Stony path to approve quarry
The Summit County Council is considering an appeal made by neighbors of a potential rock quarry.
The neighbors are opposing Rockport Rocks, which would be located east of State Road 32 and south of the entrance to Rockport State Park at the southern end of the reservoir.
"The residents had concerns about visibility, noise, impacts from dust, potential blasting and safety," said County Planner Sean Lewis. "They ran the gamut with those types of concerns."
Lewis added that the issue is a question about whether it is the appropriate location for a rock quarry.
Plans for the quarry include 2-acres near Rockport Reservoir where sandstone would be extracted for up to 30 years.
"They will be extracting big boulders used for landscaping and stream bed stabilization, so it’s not sand and gravel, although some sand and gravel will be a byproduct, I believe," Lewis said.
The quarry would operate 7 a.m. to 5 p.m. Monday through Friday, with possible weekend hours and after-hours maintenance. Ten employees would be on-site daily.
The Planning Commission ultimately concluded that the quarry would not "be a detriment to public health, safety or welfare," according to the county report.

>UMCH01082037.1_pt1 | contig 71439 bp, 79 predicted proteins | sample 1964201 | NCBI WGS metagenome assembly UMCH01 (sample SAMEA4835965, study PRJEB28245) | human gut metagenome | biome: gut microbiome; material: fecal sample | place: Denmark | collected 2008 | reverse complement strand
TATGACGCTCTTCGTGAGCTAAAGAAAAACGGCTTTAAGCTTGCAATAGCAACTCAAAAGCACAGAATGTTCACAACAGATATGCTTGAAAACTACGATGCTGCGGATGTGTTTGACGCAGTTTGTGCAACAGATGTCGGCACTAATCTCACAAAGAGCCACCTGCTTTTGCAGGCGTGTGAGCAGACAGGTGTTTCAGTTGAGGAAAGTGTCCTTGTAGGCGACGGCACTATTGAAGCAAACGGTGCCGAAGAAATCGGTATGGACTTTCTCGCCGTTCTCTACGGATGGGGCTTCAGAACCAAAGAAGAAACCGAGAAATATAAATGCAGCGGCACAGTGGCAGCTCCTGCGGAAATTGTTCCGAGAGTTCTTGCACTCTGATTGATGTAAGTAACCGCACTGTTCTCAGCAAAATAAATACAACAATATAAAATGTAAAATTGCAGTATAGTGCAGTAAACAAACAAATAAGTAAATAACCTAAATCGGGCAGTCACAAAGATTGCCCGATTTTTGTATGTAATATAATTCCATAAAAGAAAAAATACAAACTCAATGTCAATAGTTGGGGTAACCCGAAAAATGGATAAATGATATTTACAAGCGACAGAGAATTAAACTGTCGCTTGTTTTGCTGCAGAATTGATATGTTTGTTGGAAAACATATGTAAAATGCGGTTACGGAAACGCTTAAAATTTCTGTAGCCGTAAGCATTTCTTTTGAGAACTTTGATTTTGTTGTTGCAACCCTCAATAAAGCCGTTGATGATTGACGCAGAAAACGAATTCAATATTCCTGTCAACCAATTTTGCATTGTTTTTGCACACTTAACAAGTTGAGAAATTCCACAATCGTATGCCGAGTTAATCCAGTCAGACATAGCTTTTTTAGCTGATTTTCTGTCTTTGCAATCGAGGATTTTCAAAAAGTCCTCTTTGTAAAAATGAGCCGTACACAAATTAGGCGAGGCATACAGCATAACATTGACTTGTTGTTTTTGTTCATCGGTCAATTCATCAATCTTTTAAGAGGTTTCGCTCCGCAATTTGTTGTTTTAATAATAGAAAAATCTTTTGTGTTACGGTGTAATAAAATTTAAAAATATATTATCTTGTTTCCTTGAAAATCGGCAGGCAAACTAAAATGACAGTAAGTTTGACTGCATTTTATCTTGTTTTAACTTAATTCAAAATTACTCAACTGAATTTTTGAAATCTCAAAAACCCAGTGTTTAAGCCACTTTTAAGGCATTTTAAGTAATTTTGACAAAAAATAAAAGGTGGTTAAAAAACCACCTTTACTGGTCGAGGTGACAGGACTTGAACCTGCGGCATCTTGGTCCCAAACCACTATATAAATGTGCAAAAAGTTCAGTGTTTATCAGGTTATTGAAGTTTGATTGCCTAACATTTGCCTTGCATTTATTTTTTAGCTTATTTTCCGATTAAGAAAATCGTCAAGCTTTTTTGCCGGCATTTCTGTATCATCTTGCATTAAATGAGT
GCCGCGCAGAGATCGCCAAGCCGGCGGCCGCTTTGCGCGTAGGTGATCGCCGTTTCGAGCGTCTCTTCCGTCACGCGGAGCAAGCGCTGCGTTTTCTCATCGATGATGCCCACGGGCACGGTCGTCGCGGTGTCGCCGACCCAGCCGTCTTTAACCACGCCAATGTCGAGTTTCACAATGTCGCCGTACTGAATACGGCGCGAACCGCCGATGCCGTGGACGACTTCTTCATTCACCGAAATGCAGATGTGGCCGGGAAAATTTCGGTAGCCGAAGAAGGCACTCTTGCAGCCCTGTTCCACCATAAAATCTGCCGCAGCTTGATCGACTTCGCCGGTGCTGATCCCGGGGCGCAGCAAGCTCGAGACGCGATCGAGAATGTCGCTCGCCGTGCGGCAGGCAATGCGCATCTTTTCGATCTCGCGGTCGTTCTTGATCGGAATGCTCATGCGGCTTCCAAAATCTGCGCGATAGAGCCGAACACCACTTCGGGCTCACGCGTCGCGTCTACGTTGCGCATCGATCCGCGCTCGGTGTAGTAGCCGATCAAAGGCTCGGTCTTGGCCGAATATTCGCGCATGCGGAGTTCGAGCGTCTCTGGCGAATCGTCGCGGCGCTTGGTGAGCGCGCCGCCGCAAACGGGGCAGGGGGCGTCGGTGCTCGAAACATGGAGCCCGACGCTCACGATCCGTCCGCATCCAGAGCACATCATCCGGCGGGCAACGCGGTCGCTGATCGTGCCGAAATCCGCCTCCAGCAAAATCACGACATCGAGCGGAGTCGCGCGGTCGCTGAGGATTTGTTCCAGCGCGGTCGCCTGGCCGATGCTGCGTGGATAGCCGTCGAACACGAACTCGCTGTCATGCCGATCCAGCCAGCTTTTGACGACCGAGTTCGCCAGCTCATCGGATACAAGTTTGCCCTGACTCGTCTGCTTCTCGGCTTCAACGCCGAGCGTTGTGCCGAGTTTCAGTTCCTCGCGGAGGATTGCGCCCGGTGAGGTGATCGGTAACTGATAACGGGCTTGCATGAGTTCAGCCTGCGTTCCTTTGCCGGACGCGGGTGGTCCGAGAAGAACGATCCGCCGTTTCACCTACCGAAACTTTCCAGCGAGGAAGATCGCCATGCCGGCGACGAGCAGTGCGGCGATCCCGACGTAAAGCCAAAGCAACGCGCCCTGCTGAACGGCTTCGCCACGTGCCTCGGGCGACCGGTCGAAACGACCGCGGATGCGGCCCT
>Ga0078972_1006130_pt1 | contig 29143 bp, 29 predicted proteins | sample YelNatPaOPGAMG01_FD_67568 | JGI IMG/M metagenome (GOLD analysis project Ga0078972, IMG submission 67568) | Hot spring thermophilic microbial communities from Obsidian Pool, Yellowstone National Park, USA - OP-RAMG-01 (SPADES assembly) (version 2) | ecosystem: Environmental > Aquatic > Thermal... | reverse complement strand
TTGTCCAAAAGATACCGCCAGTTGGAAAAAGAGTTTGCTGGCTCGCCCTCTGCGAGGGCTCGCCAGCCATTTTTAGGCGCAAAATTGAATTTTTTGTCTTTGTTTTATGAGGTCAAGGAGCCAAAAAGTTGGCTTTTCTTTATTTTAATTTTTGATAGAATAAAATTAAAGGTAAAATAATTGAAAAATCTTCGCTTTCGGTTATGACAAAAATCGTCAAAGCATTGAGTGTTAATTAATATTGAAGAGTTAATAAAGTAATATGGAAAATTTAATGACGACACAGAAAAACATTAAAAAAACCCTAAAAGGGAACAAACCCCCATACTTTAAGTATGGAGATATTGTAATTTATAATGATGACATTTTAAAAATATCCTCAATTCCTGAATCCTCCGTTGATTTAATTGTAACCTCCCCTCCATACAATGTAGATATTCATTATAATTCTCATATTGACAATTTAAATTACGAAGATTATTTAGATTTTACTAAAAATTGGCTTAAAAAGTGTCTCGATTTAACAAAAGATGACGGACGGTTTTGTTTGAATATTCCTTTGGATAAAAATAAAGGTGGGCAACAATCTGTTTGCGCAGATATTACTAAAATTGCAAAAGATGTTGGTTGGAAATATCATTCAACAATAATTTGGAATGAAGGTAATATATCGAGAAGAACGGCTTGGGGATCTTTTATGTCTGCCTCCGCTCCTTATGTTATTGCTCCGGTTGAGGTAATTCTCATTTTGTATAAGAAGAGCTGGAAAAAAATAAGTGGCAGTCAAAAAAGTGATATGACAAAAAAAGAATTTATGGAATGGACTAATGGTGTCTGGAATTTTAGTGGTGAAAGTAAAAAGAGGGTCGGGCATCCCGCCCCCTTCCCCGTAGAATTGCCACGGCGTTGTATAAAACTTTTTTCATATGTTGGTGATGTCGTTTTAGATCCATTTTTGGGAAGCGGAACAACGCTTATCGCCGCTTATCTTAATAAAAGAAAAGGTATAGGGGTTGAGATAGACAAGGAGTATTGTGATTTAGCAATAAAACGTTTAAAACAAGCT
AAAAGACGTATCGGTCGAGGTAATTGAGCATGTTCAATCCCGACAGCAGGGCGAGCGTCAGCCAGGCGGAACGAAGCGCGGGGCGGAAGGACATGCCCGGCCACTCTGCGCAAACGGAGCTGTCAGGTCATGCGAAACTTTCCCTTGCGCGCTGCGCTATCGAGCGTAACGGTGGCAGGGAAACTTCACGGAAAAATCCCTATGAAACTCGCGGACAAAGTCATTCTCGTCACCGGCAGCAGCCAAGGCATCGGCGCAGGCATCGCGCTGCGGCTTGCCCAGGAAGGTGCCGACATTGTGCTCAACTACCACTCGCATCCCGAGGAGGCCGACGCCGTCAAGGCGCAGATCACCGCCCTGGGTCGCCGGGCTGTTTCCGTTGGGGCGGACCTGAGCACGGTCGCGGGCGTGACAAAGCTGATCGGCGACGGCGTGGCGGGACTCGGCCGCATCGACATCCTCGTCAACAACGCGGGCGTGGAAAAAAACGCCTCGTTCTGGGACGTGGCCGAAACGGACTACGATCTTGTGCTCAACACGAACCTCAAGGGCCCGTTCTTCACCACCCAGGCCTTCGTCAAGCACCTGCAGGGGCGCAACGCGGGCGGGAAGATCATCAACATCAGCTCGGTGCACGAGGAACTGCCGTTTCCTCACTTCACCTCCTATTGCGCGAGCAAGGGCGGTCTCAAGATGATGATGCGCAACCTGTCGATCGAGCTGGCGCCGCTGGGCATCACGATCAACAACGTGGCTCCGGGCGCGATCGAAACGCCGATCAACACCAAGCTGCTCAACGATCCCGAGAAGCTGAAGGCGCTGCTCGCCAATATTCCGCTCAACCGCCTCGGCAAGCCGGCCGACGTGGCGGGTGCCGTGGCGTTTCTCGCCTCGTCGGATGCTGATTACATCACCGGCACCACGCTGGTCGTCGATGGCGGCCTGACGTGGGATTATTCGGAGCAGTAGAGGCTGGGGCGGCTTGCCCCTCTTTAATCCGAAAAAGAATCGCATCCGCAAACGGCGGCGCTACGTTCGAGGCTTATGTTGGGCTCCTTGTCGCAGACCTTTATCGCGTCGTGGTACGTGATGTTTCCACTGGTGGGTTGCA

While the quarry operation and trucks coming and going from the site may have a significant noise impact, the impact will be mitigated by limited operation hours, the location and small size, the report stated.
The Planning Commission unanimously approved the quarry on Nov. 7, following several months of work sessions and public hearings devoted to the discussion.
A group of residents filed an appeal to the approval with Summit County days later, on Nov. 15.
"There were some folks in the county who were opposed to the rock quarry going in, so they appealed the decision," Lewis said.
The Summit County Council met on March 20 and April 17 to discuss the appeal and request information from the applicant and staff.
During the March 20 meeting, Jodi Hoffman, who represented the appellants, noted that the development was planned for a slope that was greater than 30 percent grade, which she said is prohibited the Eastern Summit County Development Code.
While the quarry equipment will be on slopes below 30 percent grade, the rock is on slopes greater than 30 percent grade, Lewis explained.
"The question is, if you have a mine, do you go where the gold is?" he asked. "If the gold is on slopes greater than 30 percent, you have to access that to get to the gold. You can’t pick and choose where the gold is. In this case of rock, the applicant is saying that’s where the rock is, so we want to get that."
The County Council said they will continue to discuss the matter during the May 1 meeting, after which they are scheduled to make a decision.
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